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This is going to be a tough one to be objective about, based on early evaluations that seem strongly associated with the reviewer's political position relative to the Cuban Revolution.

The December, 2004 issue of Dance Magazine had an interview with Ms. Feijoo which discussed her work on the film in the summer of 2004.

...Feijoo performs two numbers: a work on pointe choreographed with her mother, and an Afro-Cuban piece created with the help of modern dancer Neri Torres. And she has an intense backstage scene with Garcia. Among the lines, according to Feijoo, is that she asks, "Are you going to be watching?" and Garcia answers, "Always."

The crew dubbed her the "one-take woman," and the special effects supervisor was thrilled when she wrapped a scene involving an explosion on the first try. Feijoo said screen acting came naturally. "I tend to like story ballets like Giselle and Don Q because of the acting," she said. "

The complete article:


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Thank you for the link, drb and thank you, Helene, for posting the topic. It sounds as if Feijoo is considering seriously a possible career transition.

From the few reviews I have seen, I don’t think the political divide is quite that pronounced. My general impression is that Andy Garcia, a first time director, may have taken on a little more than he could handle. Here is a link to Peter Rainer's review in The Christian Science Monitor, as a sample. The picture isn’t playing in my area yet, but I will try to go.

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Here is the New York Times review. Not a very good one, alas, although I'd still like to see the movie. Having lived in South Florida for a while, I do understand the depth of antipathy that the Cuban emigres feel toward Castro -- although I always sensed that Andy Garcia's feelings were more emotional and nostalgic than political. I've been to Cuba several times and found it poignant and magical and tragic and a million other things -- and can only imagine the hold it has on someone who was actually born there.

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This movie had completely slipped my mind, I’m afraid, but I happened to spot it at Blockbuster and took it home for a look. It’s always hard to have to knock a project that took decades of dedication to bring to fruition, but I’m sorry to say it’s not very good. If Garcia had entrusted the screenplay to a director with more experience it would have helped, although probably not much. “The Godfather Part II, ” to which “The Lost City” is indebted, did a better job with similar themes.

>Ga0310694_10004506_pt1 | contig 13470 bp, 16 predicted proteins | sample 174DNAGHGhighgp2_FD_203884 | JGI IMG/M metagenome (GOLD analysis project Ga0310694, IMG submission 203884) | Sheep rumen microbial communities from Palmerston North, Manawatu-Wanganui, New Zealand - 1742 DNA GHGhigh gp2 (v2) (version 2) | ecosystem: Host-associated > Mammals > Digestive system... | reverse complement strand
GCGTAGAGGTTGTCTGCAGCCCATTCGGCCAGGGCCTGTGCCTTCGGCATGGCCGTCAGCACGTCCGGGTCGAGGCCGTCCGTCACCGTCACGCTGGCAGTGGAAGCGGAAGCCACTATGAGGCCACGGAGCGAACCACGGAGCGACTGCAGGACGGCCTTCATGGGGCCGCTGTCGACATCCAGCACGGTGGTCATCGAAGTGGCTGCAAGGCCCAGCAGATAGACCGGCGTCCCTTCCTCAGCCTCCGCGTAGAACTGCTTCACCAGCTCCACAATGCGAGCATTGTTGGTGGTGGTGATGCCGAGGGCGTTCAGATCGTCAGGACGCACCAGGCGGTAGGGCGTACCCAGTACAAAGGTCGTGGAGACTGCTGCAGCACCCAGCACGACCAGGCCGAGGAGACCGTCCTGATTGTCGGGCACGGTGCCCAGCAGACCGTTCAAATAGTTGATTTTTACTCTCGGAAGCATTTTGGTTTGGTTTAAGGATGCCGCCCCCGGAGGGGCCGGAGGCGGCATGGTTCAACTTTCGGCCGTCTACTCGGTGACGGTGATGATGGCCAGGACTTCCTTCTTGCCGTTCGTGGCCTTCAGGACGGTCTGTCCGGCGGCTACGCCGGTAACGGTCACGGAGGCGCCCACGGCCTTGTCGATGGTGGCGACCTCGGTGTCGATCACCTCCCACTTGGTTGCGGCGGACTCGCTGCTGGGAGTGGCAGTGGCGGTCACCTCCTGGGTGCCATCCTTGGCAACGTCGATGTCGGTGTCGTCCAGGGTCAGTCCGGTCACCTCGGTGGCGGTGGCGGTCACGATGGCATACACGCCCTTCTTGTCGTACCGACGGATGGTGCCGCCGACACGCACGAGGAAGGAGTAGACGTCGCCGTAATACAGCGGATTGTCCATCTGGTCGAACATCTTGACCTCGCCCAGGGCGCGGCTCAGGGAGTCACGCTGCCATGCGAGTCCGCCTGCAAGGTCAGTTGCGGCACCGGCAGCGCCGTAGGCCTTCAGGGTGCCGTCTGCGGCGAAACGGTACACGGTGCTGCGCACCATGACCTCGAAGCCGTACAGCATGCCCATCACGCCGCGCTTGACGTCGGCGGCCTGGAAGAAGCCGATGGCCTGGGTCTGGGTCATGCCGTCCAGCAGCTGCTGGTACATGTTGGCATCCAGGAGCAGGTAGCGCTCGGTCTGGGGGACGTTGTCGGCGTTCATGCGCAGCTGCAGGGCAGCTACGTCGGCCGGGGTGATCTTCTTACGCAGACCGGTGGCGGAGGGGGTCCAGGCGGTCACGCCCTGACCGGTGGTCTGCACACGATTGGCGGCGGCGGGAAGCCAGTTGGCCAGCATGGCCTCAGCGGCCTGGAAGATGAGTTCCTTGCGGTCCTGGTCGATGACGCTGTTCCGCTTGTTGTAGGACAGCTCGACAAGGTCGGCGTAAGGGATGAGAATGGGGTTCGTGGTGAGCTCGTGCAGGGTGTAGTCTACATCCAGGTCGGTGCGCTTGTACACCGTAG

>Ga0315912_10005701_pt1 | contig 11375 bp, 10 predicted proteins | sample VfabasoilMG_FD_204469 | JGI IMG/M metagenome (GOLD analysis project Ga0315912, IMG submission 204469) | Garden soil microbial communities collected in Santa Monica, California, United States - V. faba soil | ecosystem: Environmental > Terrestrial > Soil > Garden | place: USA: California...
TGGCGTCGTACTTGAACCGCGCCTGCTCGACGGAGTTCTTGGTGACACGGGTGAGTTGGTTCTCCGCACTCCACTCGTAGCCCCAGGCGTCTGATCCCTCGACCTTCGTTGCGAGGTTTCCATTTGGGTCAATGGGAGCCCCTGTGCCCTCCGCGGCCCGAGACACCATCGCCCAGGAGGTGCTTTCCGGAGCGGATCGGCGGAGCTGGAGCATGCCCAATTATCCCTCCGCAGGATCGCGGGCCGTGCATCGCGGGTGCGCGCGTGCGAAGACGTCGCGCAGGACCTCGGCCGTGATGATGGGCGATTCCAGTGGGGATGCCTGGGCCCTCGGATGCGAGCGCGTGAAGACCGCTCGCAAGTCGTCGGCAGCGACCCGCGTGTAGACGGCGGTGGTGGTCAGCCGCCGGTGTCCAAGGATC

It isn’t Garcia’s ‘political position,’ such as it is, that’s the problem – in fact, a more definite and articulated stance, pro or con, wouldn’t matter which – might have given the picture some much needed drive and focus. Instead, we get horribly superficial presentations of the personalities and issues involved, along with treasures like the Bill Murray character, a misbegotten writer’s conceit called The Writer, natch, who wanders around in shorts interjecting what I think are intended to be ironic and perceptive insights into Cuban life???

Feijoo doesn’t have much screen time and would have made little impression on this viewer if I hadn’t already been looking for her, but Feijoo bears no responsibility for that. I didn’t much care for the dance number on pointe (sans tights, which looks very unattractive here). Otherwise the nightclub routines are among the movie’s better moments.

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I'm opening this thread to discuss the movie The Lost City, in which San Francisco Ballet Principal Lorena Feijoo has a featured acting and dancing role.

With all my respect, I would say that a better product could have been delivered on this project. Personally, i didn't even feel identified with the whole atmosphere of the movie, and although substituing La Habana with San Juan( Puerto Rico) seemed to have been their only way (i assume) to recreate the look of the "lost city", one can always tell that this is the vision of somebody WHO HAS BEEN TOLD how La Habana used to look like, rather than coming from a living experience. Telling the horrible story of exile, family dissolution and dramatic social changes takes a little more researching than what seems to have been done to make this movie...

Hint: The ultra-modern La Habana of 1959 was reather similar to the US culture than to its colonial past from Spain. Those country style-Godfather-look-alike family reunions, with women sewing on rockingchairs ... :jawdrop: mmm, not very convincing .


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